Elaine Varelas Offers Insight on Teams Resistant to Change

Have you acquired a team resistant to change? Elaine Varelas weighs in.

Ask the Job Doc.
Ask the Job Doc. –Boston.com

Q: I recently acquired a team that can’t seem to let go of the past. They cling to old meeting rituals and inside jokes from before I was team lead. I felt I needed to make a clean break, so I implemented a new meeting process and suggested that the inside jokes felt exclusionary to others. I was met with a lot of resistance, and now I think they all resent me. Was I wrong to shake things up?

A: The issues that you’re dealing with are often found in organizations that have gone through mergers and acquisitions or any kind of significant change. One of your goals should be trying to create a new team in a positive way that recognizes the transition that everyone is going through. This should not be a negative dismissal of the old ways— recognize the value in the old things while acknowledging the greater potential of the new. Think of it as toasting the great things the team experienced in the past and then saying goodbye. Some organizations will even stage a symbolic “ceremony” to mark the transition; for example, the paperwork from the old process might be shredded followed by a “christening” of the new methodology. A wholesale elimination isn’t always necessary—or advisable. Add some new elements, but keep valuable things from the past. Determine what will stay and benefit the team as it moves forward and what should go. Helping people develop resiliency by learning how to manage change is a demonstrated organizational need.

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There will always be aspects of a group of people that feel exclusionary to some; your job is to play up the more supportive, inclusive things you see happening. Reward and recognize people who embrace your new initiatives, while minimizing focus on those who have their heels dug in. Sometimes these people are strong personalities with great influence over the team. In this case, speak to individuals privately—these are not the people you want to negatively comment on in larger groups. In a one-on-one, acknowledge that other team members tend to follow this person’s lead and indicate that you would welcome their support in this transition.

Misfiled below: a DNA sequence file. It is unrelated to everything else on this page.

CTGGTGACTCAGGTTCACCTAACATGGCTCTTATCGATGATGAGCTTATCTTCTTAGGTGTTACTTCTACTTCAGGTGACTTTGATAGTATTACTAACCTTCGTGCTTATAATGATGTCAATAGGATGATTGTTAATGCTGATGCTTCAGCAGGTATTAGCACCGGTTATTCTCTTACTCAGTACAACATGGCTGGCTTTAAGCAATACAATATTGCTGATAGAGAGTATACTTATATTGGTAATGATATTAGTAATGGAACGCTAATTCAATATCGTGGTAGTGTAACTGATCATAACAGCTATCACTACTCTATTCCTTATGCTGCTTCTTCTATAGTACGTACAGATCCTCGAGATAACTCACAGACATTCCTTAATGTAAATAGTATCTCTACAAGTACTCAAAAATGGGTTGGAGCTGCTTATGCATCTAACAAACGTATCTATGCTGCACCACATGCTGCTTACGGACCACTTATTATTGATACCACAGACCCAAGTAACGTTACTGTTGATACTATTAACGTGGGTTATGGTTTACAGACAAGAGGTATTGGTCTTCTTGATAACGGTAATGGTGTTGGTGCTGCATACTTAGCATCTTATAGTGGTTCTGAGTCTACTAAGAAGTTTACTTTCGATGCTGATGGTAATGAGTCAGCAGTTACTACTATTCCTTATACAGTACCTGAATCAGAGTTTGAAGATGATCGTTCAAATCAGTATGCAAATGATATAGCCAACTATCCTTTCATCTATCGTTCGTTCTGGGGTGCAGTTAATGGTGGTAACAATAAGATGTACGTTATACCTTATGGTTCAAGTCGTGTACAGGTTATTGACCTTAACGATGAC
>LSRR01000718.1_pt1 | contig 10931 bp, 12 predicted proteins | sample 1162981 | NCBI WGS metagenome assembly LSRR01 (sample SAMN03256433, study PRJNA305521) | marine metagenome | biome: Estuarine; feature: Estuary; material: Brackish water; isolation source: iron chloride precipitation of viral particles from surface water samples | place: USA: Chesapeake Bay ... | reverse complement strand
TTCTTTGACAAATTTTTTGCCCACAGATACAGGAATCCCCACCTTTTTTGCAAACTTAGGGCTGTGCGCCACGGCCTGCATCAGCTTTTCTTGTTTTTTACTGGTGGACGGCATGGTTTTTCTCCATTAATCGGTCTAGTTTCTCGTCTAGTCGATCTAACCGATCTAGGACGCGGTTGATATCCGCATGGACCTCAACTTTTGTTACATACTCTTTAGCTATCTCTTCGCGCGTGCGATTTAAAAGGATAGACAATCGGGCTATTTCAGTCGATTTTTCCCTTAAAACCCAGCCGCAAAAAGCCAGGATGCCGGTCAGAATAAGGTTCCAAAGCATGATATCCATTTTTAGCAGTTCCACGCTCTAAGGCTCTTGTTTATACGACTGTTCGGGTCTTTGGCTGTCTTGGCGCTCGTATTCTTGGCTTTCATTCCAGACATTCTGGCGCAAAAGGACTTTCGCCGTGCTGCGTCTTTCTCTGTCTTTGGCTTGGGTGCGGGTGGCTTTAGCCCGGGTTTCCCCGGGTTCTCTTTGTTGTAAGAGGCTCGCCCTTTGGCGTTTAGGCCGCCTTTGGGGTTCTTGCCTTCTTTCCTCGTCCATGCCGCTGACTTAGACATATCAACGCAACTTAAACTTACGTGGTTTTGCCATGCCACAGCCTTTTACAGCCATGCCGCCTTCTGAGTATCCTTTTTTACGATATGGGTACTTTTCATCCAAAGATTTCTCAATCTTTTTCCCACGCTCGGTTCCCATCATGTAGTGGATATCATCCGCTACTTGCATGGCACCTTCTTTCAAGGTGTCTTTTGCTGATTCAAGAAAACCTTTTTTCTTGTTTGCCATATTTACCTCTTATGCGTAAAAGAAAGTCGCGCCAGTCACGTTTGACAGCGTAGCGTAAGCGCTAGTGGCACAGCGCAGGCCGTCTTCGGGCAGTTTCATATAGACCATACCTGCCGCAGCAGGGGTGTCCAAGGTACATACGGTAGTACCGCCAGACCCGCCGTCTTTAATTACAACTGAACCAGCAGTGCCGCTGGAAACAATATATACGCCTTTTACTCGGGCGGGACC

Let’s look at why you wanted to make a clean break. Why did you feel the need for a change? Did you throw out something valuable and important to the team without recognizing its value? Did you make the change simply as a power move? Your motivations are important here. You ask if it was wrong to shake things up. No, not necessarily—but changing everything overnight is next to impossible and not always a wise choice. A gradual transition is most often a better approach. Your decision-making process likely contributed to the team’s reaction, too. Leaders lead in a lot of different ways. They influence or they command, and it sounds like you implemented a process without input from the team. People are less apt to follow if they haven’t had any input in the change as opposed to when they feel like they’ve been given an opportunity to voice their opinion or raise any issues. Talking to people first might be a good strategy for you. Brainstorm, either as group or one on one, to determine what works and what doesn’t.

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When you take charge of an existing team, you want to do two things: recognize the positives that got them where they are and build their understanding of the direction you want to take going forward. If you continue to sense resentment and resistance, you may need to roll the changes back a bit: “I recognize that I went overboard trying to change too many things at once. I’d like to focus on what works well, and let you know how much I value what you’ve done in the past that made you successful. But let’s look at some of the new things I’d like to introduce that I think can take us to the next level.” The team got where they are for a reason, and you became the team leader for a reason—balance their proven success with your innovation and vision.

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